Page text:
A Master Boot Record Comparison
The MBRs produced upon installing Windows 98, and upon intalling linux
When you install an operating system on a computer, there are a number of different parts to install. Two in particular:
Kernel - first, the bulk or guts of the code for the operating system program. An operating system is just a computer program, after all, so it consists of executable machine code like any other. This has to be laid down on the hard disk somewhere, to be found and loaded into memory for execution whenever you boot the computer. This can be called the operating system's kernel.
Boot loader - second, the code to go out and find that pre-positioned kernel code, in the right place on the disk, and make it load into memory. This can be called the boot loader.
A place provided to house boot loader code is the Master Boot Record (MBR), a term that means the first 512 bytes on a hard disk. This is suitable for code intended to boot the computer because any code sitting there will get called during boot (according to the hardware's design). We say it's "in the path of execution."
The programs that install operating systems-- found on OS "installation" CDs-- always place their kernel code on the hard disk. Usually, though sometimes optionally, they also write the code they desire into the MBR as well. This is to ensure that their kernel code will get loaded and executed. They insure it by emplacing code in the MBR that-- guess what?-- loads and executes their kernel. Otherwise, it would be entirely possible to put the kernel code on the disk without it ever being executed. That's what would happen if code that bypasses this kernel sits in the MBR (as would be the case, for example, if the MBR instead called some other operating system elsewhere on the disk). It would also happen if no intelligent code at all were sitting in the MBR (in which case some kind of unpredictable halt or crash would take place during a boot attempt).
In class, we installed linux on a hard disk where Windows98 had been installed earlier. We allowed linux to overwrite the MBR. This displaced (i.e., eliminated) whatever code had previously been put there at the time when Window98 was originally installed. Before installing linux, I captured a copy of the old Windows MBR and saved it into a file. After the linux installation, I did the same thing with the new MBR from linux. So we have the two files available for comparison.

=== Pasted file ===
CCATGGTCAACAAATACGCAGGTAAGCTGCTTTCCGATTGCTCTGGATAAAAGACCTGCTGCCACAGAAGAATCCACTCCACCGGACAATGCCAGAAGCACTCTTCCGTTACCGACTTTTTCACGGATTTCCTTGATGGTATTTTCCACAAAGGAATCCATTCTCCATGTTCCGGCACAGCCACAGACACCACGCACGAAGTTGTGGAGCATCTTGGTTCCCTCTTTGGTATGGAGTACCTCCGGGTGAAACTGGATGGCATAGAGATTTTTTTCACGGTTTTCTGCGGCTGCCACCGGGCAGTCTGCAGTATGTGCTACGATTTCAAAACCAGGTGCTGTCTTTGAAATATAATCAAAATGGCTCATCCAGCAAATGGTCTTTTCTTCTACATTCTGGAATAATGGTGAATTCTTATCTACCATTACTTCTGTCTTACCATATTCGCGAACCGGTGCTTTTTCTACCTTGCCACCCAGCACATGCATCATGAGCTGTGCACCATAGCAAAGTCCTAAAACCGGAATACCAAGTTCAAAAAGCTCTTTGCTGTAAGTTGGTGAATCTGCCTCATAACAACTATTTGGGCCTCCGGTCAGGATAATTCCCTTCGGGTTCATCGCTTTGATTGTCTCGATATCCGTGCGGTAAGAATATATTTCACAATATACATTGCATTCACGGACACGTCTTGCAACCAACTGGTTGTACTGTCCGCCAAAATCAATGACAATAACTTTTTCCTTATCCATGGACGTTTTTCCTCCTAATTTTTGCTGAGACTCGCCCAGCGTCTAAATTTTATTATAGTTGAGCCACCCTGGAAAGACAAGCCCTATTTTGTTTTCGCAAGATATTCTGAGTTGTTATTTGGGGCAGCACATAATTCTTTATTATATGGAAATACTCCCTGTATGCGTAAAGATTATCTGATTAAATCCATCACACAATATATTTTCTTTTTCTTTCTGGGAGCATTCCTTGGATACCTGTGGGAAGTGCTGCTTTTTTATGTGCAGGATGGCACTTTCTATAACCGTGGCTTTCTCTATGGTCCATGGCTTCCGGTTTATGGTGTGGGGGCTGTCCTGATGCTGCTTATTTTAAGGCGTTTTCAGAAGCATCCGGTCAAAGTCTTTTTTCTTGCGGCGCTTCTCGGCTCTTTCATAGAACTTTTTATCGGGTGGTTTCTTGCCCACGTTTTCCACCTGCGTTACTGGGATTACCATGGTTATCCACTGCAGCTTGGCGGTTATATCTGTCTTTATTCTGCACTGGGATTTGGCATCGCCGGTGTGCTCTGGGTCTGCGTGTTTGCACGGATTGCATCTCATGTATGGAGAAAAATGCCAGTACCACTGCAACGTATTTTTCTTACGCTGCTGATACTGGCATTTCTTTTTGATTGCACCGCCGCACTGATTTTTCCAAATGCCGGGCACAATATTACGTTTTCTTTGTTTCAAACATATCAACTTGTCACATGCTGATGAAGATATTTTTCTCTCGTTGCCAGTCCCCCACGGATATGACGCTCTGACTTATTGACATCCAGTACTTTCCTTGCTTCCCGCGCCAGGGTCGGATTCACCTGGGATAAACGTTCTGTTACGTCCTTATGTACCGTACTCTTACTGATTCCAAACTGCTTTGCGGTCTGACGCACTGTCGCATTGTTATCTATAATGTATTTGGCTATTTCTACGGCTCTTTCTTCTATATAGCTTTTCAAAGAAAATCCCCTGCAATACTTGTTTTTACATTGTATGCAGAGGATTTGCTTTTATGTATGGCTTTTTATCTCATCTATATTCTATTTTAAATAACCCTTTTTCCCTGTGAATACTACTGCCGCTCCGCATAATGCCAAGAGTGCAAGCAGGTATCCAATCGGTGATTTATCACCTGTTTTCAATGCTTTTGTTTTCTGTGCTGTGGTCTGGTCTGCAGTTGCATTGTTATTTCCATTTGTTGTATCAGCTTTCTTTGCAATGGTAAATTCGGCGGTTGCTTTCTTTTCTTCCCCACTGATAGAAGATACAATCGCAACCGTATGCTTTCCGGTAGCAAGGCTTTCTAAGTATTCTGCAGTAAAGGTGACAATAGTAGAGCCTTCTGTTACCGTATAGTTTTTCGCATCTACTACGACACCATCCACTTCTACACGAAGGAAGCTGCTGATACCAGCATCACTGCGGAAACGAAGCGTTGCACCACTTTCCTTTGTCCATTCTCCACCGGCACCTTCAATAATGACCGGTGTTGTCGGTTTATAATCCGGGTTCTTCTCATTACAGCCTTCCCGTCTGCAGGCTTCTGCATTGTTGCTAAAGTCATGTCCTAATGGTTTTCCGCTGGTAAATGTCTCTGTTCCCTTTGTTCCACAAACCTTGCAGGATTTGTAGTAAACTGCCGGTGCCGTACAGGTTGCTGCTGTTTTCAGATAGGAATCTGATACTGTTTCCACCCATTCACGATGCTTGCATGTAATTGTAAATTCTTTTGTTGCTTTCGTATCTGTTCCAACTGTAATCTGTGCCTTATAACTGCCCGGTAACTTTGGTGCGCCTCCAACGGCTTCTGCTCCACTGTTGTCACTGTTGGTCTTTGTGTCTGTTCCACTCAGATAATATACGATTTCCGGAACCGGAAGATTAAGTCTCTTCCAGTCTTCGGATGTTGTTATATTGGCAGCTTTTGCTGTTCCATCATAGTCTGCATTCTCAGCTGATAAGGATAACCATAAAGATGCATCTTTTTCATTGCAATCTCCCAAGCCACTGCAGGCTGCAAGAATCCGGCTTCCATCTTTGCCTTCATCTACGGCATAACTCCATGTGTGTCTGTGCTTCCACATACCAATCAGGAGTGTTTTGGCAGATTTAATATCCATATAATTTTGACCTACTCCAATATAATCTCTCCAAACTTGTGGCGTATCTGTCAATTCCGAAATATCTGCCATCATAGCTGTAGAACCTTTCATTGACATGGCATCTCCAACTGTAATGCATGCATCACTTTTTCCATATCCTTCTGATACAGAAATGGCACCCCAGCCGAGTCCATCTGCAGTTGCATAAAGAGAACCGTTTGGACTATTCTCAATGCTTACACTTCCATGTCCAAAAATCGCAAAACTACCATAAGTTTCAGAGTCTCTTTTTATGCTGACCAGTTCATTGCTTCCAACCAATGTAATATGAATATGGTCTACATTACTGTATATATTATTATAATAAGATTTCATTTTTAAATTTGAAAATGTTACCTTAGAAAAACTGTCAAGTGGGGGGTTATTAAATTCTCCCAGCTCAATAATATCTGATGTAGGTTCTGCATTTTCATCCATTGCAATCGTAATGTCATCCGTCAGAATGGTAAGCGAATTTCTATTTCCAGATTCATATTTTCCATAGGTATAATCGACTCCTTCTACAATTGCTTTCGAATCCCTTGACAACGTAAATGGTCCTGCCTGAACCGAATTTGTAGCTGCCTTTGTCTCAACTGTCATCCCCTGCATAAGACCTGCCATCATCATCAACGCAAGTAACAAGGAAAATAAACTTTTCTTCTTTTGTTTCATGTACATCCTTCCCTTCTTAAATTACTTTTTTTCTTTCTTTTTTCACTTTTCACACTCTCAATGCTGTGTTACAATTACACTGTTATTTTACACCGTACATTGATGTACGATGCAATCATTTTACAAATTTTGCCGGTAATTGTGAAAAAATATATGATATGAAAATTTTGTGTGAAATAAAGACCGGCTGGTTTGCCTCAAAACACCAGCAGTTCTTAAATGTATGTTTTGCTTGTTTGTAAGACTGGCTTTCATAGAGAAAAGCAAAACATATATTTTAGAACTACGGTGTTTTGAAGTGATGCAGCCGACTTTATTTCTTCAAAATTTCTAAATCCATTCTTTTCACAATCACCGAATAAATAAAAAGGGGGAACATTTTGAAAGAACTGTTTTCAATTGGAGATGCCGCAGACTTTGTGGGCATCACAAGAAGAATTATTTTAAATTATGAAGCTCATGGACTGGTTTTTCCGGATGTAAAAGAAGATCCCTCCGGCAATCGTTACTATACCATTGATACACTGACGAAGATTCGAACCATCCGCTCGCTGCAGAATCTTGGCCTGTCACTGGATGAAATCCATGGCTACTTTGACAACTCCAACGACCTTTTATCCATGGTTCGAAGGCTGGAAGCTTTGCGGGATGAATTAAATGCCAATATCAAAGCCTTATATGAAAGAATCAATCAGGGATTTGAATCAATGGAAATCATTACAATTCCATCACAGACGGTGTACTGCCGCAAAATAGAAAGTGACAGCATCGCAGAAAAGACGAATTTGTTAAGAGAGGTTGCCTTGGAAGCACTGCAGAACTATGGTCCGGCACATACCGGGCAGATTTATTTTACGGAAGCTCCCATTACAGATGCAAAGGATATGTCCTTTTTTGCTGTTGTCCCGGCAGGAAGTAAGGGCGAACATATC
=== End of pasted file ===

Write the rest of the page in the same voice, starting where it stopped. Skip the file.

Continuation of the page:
I have placed on the remote Unix server these two 512-byte files. They are:
First, the file /home/ftp/pub/mbr-byWindows98 contains what was in the MBR at the beginning of our linux installation session. That is, what the original Windows install operation had inscribed there. Second, the file /home/ftp/pub/mbr-byRedHatLinux contains what LILO wrote there during the install (LILO is the LInux LOader, which we invoked while installing).
Before we can examine these we need to produce byte-by-byte "file dumps." There are programs for this purpose. They are called hexadecimal editors. A freeware example in Windows is XVI32. In linux, the magic command is
od -Ad -tx1z <filename>
(If you have a copy of the file on one platform and want to move it to the other, the tool to do it is ftp.)
I've done the work for you by producing two hexdumps. The files containing them are on the remote Unix server and you can view them via the links below. Those files are:
Via the following links, you can view either the Windows hexdump or the linux hexdump. Have a look at them, and given what you have learned about the content and composition of MBRs, try to locate the code portions, the partition table portion, and the 2-byte final signature portions of these MBRs. What do they have in common? Where do they differ? Is any portion of them directly legible? What do you suppose it is?